Friday, March 7, 2014

UCSF Study Falsely Links E-Cigarettes to Smoking

Academics at the University of California San Francisco have used the 2011 and 2012 National Youth Tobacco Survey to fabricate a claim that “e-cigarettes are likely to be gateway devices for nicotine addiction among youth, opening up a whole new market for tobacco.”  Lead author Lauren Dutra provided that quote to the media in a UCSF press release touting the study (here).  Dr. Stanton Glantz was a coauthor.  The study appears in the Journal of the American Medical Association Pediatrics.

The UCSF press release also contains a demonstrably false leading statement: “The study of nearly 40,000 youth around the country also found that e-cigarette use among middle and high school students doubled between 2011 and 2012, from 3.1 percent to 6.5 percent.”

These percentages DO NOT refer to current e-cigarette use, but to ever e-cigarette use, “even just one time.”  I have analyzed this data before (here and here).  E-cigarette use among middle and high school students did double between 2011 and 2012, from 1.0 to 2.0 percent.  The chart on the left provides a truthful picture of e-cigarette use.
The Dutra-Glantz study consisted of a dizzying array of statistical analyses that could not possibly support their claim that e-cigarettes are a gateway to cigarettes.  Unfortunately, the media is headlining this false claim around the globe.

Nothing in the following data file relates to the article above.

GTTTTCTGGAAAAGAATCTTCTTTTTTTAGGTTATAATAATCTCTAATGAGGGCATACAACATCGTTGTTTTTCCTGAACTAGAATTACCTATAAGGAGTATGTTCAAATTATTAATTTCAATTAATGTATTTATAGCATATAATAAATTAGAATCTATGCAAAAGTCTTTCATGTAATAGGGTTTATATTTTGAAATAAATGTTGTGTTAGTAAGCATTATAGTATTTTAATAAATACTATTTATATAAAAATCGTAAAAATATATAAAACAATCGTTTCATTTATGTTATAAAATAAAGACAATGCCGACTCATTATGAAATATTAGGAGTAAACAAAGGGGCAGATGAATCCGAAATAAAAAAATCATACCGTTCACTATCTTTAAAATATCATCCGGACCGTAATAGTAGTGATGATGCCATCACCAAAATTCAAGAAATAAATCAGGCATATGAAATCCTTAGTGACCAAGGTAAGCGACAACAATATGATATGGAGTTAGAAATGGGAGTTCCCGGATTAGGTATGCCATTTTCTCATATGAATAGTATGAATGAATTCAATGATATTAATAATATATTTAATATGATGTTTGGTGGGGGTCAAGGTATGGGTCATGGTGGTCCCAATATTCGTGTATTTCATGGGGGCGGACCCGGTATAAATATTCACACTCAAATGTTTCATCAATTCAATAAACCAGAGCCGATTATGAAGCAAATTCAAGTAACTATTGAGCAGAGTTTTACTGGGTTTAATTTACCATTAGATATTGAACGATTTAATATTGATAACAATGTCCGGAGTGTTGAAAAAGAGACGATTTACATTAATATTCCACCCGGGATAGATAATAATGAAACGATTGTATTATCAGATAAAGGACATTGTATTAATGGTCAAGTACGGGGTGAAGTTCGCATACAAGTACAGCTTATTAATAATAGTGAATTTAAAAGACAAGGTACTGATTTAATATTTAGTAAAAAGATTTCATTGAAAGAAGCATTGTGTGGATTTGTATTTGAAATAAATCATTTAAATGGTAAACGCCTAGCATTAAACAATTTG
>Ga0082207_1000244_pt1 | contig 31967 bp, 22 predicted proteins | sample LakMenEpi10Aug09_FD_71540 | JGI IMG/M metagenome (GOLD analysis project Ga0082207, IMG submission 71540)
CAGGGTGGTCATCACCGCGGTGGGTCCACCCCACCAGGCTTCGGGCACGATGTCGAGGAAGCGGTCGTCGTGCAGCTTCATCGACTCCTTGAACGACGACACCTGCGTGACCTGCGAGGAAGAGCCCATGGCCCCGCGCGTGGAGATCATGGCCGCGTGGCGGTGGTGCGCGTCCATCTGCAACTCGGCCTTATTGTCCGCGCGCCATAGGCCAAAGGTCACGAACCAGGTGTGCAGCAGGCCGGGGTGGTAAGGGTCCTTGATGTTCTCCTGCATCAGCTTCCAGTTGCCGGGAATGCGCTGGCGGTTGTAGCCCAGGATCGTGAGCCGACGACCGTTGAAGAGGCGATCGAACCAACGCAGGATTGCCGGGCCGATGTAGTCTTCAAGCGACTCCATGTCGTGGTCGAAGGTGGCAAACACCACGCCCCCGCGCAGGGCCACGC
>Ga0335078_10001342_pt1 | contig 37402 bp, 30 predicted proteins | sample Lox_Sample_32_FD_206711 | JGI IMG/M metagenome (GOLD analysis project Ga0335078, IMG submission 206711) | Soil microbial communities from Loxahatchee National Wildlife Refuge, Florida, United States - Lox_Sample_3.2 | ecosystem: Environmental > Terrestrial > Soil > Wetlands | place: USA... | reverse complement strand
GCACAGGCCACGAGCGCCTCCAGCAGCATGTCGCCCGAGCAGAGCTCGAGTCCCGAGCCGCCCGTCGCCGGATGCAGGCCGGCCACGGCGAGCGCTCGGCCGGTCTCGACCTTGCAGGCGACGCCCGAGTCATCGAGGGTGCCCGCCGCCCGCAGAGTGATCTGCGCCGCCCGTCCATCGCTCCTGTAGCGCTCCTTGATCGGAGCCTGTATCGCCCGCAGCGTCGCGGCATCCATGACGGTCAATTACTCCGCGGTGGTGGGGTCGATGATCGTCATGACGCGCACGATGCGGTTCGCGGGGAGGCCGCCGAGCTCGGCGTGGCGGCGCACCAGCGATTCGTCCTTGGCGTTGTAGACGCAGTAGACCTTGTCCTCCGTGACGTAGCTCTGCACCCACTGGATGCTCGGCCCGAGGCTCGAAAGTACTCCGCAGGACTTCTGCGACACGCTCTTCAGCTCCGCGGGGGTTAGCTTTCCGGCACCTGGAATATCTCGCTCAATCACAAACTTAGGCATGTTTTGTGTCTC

The only positive note in this otherwise dark story is that, for the first time, Dr. Glantz’s fabrication was called out by the American Cancer Society and the American Legacy Foundation.  The ACS’s Dr. Thomas Glynn said in the New York Times, “The data in this study do not allow many of the broad conclusions that it draws.” (here). 

Dr. David Abrams of the American Legacy Foundation confirmed that the data do not support the authors’ conclusion.  “I am quite certain that a survey would find that people who have used nicotine gum are much more likely to be smokers and to have trouble quitting, but that does not mean that gum is a gateway to smoking or makes it harder to quit,”

There is more.  My chart shows that although e-cigarette use increased, exclusive cigarette smoking plummeted, from 4% to 2.8% among middle school students, and from 14.6% to 11.8% among high school students.  This dramatic decline further undermines Dutra-Glantz’s claims.

Anti-tobacco extremists have won this media skirmish against e-cigarettes, but at a price – their integrity.

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